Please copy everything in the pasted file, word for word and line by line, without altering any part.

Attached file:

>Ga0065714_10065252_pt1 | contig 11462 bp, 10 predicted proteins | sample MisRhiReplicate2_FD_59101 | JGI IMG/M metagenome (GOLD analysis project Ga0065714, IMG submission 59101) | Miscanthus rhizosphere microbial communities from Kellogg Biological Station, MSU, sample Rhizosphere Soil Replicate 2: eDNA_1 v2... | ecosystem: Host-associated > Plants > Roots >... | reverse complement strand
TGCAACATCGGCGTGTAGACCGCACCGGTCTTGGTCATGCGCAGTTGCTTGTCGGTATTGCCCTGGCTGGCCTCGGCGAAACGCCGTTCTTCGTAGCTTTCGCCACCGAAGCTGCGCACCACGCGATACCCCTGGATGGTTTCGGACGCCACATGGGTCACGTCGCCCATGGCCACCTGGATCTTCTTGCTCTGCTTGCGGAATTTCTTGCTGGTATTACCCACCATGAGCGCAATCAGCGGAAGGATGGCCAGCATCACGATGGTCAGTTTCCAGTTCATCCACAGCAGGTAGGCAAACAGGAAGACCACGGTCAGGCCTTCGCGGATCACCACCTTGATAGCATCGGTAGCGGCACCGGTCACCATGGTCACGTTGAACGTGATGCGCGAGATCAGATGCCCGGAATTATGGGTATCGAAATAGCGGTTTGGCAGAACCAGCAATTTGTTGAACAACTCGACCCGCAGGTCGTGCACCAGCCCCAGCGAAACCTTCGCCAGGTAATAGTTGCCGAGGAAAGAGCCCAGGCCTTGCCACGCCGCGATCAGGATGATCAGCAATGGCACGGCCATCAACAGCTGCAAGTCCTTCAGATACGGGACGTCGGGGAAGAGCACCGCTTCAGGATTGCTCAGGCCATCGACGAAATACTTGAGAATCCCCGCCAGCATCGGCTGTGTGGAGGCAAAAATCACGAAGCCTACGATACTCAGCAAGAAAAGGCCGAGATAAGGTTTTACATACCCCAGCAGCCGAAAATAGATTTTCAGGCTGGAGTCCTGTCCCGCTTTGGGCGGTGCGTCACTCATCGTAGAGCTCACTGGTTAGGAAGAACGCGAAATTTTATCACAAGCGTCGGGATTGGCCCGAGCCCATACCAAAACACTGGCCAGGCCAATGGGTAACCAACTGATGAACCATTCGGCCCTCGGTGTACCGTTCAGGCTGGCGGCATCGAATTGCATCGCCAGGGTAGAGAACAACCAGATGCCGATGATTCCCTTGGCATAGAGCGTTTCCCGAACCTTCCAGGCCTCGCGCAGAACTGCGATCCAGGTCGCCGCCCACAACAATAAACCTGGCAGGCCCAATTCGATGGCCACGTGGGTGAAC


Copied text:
>Ga0065714_10065252_pt1 | contig 11462 bp, 10 predicted proteins | sample MisRhiReplicate2_FD_59101 | JGI IMG/M metagenome (GOLD analysis project Ga0065714, IMG submission 59101) | Miscanthus rhizosphere microbial communities from Kellogg Biological Station, MSU, sample Rhizosphere Soil Replicate 2: eDNA_1 v2... | ecosystem: Host-associated > Plants > Roots >... | reverse complement strand
TGCAACATCGGCGTGTAGACCGCACCGGTCTTGGTCATGCGCAGTTGCTTGTCGGTATTGCCCTGGCTGGCCTCGGCGAAACGCCGTTCTTCGTAGCTTTCGCCACCGAAGCTGCGCACCACGCGATACCCCTGGATGGTTTCGGACGCCACATGGGTCACGTCGCCCATGGCCACCTGGATCTTCTTGCTCTGCTTGCGGAATTTCTTGCTGGTATTACCCACCATGAGCGCAATCAGCGGAAGGATGGCCAGCATCACGATGGTCAGTTTCCAGTTCATCCACAGCAGGTAGGCAAACAGGAAGACCACGGTCAGGCCTTCGCGGATCACCACCTTGATAGCATCGGTAGCGGCACCGGTCACCATGGTCACGTTGAACGTGATGCGCGAGATCAGATGCCCGGAATTATGGGTATCGAAATAGCGGTTTGGCAGAACCAGCAATTTGTTGAACAACTCGACCCGCAGGTCGTGCACCAGCCCCAGCGAAACCTTCGCCAGGTAATAGTTGCCGAGGAAAGAGCCCAGGCCTTGCCACGCCGCGATCAGGATGATCAGCAATGGCACGGCCATCAACAGCTGCAAGTCCTTCAGATACGGGACGTCGGGGAAGAGCACCGCTTCAGGATTGCTCAGGCCATCGACGAAATACTTGAGAATCCCCGCCAGCATCGGCTGTGTGGAGGCAAAAATCACGAAGCCTACGATACTCAGCAAGAAAAGGCCGAGATAAGGTTTTACATACCCCAGCAGCCGAAAATAGATTTTCAGGCTGGAGTCCTGTCCCGCTTTGGGCGGTGCGTCACTCATCGTAGAGCTCACTGGTTAGGAAGAACGCGAAATTTTATCACAAGCGTCGGGATTGGCCCGAGCCCATACCAAAACACTGGCCAGGCCAATGGGTAACCAACTGATGAACCATTCGGCCCTCGGTGTACCGTTCAGGCTGGCGGCATCGAATTGCATCGCCAGGGTAGAGAACAACCAGATGCCGATGATTCCCTTGGCATAGAGCGTTTCCCGAACCTTCCAGGCCTCGCGCAGAACTGCGATCCAGGTCGCCGCCCACAACAATAAACCTGGCAGGCCCAATTCGATGGCCACGTGGGTGAAC